Monthly Archives: January 2014

E-Book Covers – Refresh, Redo or Rebrand?

During December I finally got around to what had for a while been on my mental to-do list for a while, namely to change the front covers for the e-book versions of both the Nameless War and the Landfall Campaign. I was never entirely happy with my first efforts and as a consequence of my ongoing Ships of the Fleet  project my 3D modelling skills are definitely better now than they were three years ago. I did wonder whether this would have any effect on actual sales.

And the answer a month and a bit down the line is…. maybe.

December probably wasn’t the best time to undertake this change if I wanted to try to study the effects of this change. Over Christmas a lot of new e-reader devices hit the market simultaneously and obviously that has an effect on sales. Still my sales, which after the glory days of just after the launch of book two, had been bobbling along at under a hundred per month, close to doubled. Also I did notice that my Amazon ranking has on average improved. But a lot of different and in many cases uncontrollable factors could be coming in play. So far so ambiguous.

The relevant the cover art for e-books – given that the image will be the size of a postage stamp on the screen of an e-reader – is subject to debate but the whole exercise has got me thinking. The conventional advice is that you get everything right before publishing. But in the case of cover art is there a right answer?

Below is one of my childhood favorites. The edition I read was one on the left, the one on the right is I assume the current edition.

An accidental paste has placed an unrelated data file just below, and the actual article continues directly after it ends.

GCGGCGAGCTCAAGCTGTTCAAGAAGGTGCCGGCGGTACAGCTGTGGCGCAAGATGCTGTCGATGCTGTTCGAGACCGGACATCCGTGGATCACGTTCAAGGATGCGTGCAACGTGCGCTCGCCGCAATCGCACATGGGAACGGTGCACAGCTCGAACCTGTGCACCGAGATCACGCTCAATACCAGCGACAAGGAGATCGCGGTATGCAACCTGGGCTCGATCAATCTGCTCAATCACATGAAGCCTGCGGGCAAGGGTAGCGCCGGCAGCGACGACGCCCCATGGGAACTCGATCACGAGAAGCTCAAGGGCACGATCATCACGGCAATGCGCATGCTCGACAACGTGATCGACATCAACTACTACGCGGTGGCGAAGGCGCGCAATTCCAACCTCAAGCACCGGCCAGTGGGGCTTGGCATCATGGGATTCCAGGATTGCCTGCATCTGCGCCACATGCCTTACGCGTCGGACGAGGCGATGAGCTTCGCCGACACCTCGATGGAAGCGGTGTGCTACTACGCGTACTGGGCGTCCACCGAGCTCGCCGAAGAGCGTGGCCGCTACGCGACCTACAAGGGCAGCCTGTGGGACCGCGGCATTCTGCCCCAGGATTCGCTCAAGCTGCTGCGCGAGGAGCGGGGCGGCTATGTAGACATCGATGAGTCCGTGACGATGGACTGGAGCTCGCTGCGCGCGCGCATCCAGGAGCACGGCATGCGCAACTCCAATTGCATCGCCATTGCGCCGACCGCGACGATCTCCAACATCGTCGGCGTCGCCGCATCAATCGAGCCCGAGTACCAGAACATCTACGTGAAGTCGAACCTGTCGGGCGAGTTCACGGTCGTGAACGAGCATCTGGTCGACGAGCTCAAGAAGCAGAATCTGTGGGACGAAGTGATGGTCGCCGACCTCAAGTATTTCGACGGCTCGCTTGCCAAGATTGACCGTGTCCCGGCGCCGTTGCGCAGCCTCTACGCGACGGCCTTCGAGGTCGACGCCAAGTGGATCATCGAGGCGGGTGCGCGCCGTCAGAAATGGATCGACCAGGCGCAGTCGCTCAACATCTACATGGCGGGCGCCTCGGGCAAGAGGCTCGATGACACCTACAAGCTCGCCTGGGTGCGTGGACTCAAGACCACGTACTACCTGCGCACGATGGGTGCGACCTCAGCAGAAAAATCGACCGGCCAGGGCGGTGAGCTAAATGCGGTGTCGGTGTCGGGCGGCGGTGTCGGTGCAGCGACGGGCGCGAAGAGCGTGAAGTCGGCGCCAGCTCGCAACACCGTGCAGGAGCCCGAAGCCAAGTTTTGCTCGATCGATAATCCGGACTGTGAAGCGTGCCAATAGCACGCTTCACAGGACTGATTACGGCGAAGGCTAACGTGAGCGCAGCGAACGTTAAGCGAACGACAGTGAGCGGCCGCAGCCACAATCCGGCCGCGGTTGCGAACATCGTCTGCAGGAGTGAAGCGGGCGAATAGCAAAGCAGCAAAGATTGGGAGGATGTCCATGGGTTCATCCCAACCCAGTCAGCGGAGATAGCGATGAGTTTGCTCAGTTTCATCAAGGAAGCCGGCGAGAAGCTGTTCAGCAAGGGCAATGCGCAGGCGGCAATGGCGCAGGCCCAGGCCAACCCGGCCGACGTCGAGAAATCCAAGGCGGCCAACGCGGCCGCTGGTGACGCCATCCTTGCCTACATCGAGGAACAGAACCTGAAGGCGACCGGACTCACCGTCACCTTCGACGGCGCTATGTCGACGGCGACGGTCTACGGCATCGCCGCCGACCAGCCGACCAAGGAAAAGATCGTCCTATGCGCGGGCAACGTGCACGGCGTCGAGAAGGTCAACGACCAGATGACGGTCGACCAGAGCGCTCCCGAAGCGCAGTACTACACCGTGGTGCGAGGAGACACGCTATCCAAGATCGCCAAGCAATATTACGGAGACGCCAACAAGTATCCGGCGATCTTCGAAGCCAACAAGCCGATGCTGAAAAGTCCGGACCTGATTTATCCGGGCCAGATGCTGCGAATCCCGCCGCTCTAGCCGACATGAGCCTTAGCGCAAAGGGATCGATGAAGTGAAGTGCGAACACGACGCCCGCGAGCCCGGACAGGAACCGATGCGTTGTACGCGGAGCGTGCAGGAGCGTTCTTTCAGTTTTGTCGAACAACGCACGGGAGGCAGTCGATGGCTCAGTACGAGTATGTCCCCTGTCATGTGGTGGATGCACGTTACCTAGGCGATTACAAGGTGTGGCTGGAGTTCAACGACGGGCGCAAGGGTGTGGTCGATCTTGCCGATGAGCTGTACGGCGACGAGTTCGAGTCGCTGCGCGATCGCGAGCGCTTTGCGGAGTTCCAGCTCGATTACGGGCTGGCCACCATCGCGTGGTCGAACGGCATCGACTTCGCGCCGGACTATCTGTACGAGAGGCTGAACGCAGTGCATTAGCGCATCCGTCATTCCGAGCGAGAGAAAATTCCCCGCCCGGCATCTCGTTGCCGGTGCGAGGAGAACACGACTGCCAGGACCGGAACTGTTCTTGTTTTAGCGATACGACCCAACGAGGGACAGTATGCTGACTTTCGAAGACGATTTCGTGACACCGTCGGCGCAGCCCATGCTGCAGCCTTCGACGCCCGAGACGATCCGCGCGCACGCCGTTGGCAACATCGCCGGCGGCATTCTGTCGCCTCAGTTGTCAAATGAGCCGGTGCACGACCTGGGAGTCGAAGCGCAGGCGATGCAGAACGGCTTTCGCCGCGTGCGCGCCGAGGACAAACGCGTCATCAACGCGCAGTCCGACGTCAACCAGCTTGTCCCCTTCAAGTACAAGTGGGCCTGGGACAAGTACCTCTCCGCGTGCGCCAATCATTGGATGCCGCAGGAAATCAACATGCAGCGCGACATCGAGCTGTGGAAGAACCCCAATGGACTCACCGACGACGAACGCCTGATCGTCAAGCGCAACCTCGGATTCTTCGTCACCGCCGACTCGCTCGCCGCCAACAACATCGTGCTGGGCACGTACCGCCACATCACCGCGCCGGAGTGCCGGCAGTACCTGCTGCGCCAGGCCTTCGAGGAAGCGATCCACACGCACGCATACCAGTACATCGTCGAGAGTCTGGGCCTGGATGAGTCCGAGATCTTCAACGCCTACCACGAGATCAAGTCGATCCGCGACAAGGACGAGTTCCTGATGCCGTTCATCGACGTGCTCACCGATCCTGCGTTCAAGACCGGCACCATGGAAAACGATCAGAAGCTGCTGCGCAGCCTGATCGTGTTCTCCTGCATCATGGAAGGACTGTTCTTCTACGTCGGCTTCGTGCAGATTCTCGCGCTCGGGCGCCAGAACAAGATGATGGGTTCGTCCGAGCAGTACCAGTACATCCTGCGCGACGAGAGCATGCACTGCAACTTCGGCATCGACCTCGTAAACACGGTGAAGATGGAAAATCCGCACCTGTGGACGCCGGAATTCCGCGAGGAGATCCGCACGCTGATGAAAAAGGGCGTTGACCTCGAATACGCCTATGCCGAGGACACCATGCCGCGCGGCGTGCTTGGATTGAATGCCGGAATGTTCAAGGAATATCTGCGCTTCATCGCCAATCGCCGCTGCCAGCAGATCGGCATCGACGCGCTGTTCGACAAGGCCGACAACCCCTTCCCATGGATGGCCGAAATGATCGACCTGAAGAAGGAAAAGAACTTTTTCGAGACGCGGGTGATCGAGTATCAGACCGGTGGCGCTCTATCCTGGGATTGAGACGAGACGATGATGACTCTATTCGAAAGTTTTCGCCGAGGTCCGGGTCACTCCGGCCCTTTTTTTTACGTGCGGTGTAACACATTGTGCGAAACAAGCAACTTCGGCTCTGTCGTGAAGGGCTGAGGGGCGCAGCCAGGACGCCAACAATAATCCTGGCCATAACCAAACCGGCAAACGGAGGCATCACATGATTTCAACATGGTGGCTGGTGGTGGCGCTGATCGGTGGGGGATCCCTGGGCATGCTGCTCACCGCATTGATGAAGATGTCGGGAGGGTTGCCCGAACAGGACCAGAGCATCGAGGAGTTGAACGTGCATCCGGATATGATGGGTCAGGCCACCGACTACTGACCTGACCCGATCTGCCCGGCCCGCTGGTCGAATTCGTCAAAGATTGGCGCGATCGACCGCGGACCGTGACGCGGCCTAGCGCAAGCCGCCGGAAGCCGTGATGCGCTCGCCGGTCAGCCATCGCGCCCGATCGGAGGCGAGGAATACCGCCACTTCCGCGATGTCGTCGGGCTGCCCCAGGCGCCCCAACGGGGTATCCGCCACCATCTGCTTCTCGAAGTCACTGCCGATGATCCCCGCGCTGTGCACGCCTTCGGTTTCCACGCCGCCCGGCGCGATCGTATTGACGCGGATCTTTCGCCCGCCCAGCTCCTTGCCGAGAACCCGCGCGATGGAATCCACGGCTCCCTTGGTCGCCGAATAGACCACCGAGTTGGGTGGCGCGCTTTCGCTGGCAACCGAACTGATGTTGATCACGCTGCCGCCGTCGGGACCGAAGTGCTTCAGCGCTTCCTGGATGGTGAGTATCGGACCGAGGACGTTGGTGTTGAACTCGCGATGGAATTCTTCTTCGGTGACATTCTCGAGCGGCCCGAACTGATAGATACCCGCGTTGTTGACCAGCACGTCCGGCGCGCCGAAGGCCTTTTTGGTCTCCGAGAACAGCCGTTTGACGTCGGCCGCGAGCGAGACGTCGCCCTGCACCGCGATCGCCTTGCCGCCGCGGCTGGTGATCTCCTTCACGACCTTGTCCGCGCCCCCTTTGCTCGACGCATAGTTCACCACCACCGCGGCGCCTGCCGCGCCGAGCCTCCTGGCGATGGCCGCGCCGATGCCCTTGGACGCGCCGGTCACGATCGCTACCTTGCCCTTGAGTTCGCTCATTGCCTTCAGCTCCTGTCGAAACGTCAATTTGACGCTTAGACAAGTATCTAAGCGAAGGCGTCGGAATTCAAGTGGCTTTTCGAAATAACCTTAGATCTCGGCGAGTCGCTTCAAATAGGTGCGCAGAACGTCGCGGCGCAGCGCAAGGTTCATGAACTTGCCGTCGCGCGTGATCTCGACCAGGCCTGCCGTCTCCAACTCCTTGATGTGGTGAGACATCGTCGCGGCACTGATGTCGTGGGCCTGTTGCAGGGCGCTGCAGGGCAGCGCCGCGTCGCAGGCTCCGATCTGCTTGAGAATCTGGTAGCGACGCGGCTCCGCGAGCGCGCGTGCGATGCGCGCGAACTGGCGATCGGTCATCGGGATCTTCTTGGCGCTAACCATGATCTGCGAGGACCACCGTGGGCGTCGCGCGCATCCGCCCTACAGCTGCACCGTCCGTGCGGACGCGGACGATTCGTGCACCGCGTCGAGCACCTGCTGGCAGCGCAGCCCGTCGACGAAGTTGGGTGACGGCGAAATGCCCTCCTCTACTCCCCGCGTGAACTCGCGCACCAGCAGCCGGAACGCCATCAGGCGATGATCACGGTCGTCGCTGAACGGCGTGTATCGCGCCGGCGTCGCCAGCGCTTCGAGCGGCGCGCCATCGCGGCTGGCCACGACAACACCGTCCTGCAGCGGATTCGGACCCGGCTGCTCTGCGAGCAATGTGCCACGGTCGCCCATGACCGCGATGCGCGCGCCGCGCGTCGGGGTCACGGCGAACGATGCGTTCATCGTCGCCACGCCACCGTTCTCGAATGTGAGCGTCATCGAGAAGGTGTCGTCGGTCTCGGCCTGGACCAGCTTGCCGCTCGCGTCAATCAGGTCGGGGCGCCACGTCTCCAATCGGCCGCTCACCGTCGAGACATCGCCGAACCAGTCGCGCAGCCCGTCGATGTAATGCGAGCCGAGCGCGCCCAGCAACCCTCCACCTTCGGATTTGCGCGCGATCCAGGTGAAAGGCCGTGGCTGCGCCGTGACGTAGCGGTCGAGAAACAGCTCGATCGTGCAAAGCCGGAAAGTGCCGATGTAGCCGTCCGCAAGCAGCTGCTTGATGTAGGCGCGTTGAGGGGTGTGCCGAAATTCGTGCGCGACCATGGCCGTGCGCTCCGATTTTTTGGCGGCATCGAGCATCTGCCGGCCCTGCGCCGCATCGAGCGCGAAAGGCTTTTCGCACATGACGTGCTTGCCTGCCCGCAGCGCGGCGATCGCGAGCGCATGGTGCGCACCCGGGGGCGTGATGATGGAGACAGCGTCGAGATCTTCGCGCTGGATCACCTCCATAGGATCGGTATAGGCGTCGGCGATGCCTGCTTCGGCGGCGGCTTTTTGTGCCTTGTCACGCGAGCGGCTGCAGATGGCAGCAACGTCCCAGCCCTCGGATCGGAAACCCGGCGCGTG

ExamplesSo, same book, same title, same author, different cover; or perhaps we should say different branding.

Back in the days of yore (so ten years at most) when books only existed in dead tree format, they would get printed in runs of hundreds to thousands, depending on expected popularity. If the book did well enough to justify further runs then every so often a new edition would be prepared with a new cover.

Why update at all? If the cover on the left was judged good enough in the seventies or eighties when the copy I read was presumably printed, then what’s wrong with it now?

Well obviously times have moved on. Styles and expectations changed but also the familiar can slowly become the ignored. No publisher wants their titles to lie gathering dust and an old familiar cover become easier for the book buyer to pass over on route to something newer and shinier. This applies to really everything that can be bought and sold, so even if the product remains unchanging, the wrapping needs to be refreshed every so often.

But returning to e-books. As I’ve said before, once an e-book hits the digital shelves it could potentially stay there forever. Unlike the finite shelving of a physical bookshops there is no space limitation. But this means that a given title is in competition with every other book available and with each new year thousands more books will join it.  Again, as I have said before, the self publisher has to think into the long term. At the very least a the cover art will likely have to rejuvenated every few years to keep up with style changes. But should we be thinking in terms of ‘the very least’?

Unlike physical books the digital cover could, if the mood took you, be changed on an almost daily basis. Now that would probably be over the top but perhaps the self publisher should be thinking in terms of having two or three covers and cycling through them every six to twelve months. Just enough for them not to fade into background.

I’m not selling this idea as part of the next get-rich-quick self publishing scheme. I have no evidence to back this line of thought up.  But possibly it is something to be added to the self publishers tool box. If you want to compare my old cover to the new, the links to Amazon below are the new, I haven’t got round to updating the Smashwords.